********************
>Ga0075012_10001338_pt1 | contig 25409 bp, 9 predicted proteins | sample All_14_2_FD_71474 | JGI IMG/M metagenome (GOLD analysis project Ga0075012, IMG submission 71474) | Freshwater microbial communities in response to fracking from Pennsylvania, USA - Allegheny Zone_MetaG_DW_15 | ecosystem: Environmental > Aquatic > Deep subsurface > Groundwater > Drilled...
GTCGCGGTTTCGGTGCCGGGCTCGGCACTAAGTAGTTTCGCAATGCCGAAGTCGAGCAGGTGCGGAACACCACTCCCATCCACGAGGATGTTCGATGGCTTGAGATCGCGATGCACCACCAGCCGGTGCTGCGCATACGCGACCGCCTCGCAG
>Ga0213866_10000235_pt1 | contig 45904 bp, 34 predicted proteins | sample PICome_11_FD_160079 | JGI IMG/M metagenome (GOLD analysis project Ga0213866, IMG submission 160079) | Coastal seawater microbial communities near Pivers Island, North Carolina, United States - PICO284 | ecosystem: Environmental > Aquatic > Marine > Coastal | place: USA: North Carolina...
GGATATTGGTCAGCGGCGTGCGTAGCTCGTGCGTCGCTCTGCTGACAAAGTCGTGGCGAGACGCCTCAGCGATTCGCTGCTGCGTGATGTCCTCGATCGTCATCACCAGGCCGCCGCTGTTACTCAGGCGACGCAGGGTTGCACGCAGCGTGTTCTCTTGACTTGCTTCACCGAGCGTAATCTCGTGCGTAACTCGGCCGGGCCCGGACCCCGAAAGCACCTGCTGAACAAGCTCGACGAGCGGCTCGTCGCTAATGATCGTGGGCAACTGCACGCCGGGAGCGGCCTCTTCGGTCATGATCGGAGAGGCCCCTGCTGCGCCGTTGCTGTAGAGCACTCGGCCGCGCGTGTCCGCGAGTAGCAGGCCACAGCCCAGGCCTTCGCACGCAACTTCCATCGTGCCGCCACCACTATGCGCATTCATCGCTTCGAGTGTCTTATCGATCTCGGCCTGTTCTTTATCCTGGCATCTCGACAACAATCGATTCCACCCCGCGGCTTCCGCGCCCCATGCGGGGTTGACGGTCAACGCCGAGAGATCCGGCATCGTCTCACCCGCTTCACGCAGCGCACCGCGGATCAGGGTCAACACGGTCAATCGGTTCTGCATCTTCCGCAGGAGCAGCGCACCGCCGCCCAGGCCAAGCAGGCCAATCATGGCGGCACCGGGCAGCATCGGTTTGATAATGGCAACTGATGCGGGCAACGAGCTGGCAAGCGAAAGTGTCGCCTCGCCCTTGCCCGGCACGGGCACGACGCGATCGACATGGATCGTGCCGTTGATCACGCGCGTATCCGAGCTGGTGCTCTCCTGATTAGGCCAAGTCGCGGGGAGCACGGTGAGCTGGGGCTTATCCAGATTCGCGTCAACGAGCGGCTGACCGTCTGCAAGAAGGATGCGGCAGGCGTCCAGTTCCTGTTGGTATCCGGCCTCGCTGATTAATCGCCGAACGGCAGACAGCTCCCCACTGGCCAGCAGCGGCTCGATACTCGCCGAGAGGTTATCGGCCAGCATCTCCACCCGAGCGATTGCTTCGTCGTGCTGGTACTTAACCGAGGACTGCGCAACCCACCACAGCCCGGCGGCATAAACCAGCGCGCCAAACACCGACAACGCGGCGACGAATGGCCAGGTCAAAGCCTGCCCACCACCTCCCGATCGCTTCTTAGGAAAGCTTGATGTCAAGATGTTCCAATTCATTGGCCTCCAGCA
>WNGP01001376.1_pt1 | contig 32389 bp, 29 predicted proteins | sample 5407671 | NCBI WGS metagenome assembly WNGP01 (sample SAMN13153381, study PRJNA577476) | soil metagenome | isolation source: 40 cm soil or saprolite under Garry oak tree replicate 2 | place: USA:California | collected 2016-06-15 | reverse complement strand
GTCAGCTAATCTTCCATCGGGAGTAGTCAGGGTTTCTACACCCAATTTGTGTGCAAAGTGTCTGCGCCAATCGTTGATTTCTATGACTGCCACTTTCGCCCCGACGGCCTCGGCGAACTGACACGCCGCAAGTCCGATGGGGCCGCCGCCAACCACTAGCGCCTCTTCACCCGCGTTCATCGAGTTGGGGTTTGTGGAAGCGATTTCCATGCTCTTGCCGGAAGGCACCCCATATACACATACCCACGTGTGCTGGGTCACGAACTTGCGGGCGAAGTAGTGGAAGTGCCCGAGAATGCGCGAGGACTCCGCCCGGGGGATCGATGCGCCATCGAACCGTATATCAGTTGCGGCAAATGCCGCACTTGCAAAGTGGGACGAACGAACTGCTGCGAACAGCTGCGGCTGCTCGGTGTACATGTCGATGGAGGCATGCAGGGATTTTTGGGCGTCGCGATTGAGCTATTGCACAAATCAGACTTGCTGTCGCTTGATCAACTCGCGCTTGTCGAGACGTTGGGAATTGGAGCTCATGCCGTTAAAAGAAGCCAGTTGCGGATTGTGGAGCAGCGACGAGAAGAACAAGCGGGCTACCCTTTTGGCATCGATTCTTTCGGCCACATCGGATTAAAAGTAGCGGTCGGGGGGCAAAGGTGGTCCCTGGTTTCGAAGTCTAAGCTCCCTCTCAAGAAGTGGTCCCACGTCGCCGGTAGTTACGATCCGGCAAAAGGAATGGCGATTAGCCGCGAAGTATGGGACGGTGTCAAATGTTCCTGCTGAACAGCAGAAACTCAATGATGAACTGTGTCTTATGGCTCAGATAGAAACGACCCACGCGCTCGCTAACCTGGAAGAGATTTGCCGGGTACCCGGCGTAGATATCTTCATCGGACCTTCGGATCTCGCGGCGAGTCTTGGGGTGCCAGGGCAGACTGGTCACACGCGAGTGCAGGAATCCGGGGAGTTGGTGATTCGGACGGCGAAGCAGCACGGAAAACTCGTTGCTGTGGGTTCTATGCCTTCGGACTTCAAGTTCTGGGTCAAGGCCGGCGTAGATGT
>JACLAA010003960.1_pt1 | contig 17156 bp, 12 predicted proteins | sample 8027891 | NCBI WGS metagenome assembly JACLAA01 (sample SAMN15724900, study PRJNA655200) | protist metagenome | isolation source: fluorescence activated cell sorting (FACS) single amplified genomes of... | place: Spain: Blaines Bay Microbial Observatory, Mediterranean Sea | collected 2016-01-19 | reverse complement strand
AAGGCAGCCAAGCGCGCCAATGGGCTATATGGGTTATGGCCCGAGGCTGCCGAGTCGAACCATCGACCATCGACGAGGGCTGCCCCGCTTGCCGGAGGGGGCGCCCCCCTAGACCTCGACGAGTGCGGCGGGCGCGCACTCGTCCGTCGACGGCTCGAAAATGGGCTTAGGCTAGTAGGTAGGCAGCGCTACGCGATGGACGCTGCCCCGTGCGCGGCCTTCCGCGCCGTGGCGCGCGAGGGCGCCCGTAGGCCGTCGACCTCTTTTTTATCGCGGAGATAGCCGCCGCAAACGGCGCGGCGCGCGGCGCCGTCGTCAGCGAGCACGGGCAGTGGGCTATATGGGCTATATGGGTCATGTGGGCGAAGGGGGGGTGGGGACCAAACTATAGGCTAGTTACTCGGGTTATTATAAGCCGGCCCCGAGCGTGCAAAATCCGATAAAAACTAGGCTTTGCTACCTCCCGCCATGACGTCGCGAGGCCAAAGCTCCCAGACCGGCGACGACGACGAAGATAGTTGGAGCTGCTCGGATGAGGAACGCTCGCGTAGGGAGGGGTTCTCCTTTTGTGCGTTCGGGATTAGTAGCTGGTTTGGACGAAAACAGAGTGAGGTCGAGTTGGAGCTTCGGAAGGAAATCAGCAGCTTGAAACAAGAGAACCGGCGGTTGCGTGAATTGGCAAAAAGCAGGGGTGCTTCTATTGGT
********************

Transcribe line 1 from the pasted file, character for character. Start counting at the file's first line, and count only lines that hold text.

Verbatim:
>Ga0075012_10001338_pt1 | contig 25409 bp, 9 predicted proteins | sample All_14_2_FD_71474 | JGI IMG/M metagenome (GOLD analysis project Ga0075012, IMG submission 71474) | Freshwater microbial communities in response to fracking from Pennsylvania, USA - Allegheny Zone_MetaG_DW_15 | ecosystem: Environmental > Aquatic > Deep subsurface > Groundwater > Drilled...